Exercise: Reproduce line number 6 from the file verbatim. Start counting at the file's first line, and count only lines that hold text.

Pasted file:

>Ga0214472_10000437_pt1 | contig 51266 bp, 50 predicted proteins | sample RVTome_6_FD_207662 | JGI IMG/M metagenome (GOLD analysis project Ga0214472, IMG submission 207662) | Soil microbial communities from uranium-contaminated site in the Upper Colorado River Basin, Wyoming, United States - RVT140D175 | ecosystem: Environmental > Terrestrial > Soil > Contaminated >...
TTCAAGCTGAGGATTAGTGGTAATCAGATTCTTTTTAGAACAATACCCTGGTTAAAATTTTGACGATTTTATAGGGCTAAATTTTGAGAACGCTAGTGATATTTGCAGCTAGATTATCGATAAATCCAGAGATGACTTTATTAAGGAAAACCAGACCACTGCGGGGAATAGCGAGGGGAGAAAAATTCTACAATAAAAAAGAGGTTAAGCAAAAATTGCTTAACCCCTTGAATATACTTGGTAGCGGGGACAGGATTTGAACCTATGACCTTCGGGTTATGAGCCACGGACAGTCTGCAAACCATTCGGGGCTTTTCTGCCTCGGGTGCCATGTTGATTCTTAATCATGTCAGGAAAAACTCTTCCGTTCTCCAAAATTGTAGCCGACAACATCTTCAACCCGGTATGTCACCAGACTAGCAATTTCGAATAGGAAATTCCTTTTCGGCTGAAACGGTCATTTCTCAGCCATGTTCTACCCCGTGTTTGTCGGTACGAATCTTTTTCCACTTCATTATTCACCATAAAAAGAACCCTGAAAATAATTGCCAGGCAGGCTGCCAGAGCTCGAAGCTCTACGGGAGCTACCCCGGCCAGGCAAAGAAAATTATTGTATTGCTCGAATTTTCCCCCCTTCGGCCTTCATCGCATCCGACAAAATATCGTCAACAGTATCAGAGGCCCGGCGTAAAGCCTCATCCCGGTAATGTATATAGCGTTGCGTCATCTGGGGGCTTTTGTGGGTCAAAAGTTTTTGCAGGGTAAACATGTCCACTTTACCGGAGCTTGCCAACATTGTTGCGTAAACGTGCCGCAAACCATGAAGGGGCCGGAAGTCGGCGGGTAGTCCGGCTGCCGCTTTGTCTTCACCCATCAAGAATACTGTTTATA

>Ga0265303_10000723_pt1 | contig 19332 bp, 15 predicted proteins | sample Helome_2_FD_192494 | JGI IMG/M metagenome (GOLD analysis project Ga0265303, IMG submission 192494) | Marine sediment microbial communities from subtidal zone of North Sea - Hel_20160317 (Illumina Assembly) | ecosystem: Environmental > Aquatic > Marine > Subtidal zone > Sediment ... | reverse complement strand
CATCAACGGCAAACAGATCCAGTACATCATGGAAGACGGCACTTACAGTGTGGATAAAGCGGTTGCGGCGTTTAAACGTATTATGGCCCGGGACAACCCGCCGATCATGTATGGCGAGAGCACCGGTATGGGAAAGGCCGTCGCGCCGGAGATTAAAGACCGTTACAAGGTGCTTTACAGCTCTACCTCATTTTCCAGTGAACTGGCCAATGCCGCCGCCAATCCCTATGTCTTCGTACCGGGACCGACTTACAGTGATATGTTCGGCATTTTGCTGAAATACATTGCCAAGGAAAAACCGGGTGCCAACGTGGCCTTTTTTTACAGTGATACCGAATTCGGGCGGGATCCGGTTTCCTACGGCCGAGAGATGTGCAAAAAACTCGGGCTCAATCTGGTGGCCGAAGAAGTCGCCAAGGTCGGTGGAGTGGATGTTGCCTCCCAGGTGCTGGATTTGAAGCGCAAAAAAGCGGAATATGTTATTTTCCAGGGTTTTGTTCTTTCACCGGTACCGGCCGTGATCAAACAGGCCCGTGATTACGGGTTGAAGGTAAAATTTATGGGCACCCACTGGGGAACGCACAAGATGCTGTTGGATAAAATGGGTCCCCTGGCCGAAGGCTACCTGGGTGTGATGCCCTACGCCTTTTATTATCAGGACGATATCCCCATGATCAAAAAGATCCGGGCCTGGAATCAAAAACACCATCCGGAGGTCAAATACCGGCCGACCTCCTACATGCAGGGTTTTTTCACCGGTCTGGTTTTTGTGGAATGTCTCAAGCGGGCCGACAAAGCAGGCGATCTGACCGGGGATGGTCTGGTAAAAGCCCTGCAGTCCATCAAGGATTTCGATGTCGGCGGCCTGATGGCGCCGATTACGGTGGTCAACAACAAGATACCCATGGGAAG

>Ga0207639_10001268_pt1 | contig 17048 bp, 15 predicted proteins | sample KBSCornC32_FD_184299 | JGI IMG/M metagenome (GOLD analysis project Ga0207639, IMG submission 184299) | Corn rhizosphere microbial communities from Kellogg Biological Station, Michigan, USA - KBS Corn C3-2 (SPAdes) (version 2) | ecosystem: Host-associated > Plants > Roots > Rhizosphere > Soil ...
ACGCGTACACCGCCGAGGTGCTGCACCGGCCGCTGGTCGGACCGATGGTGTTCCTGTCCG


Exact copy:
ACGCGTACACCGCCGAGGTGCTGCACCGGCCGCTGGTCGGACCGATGGTGTTCCTGTCCG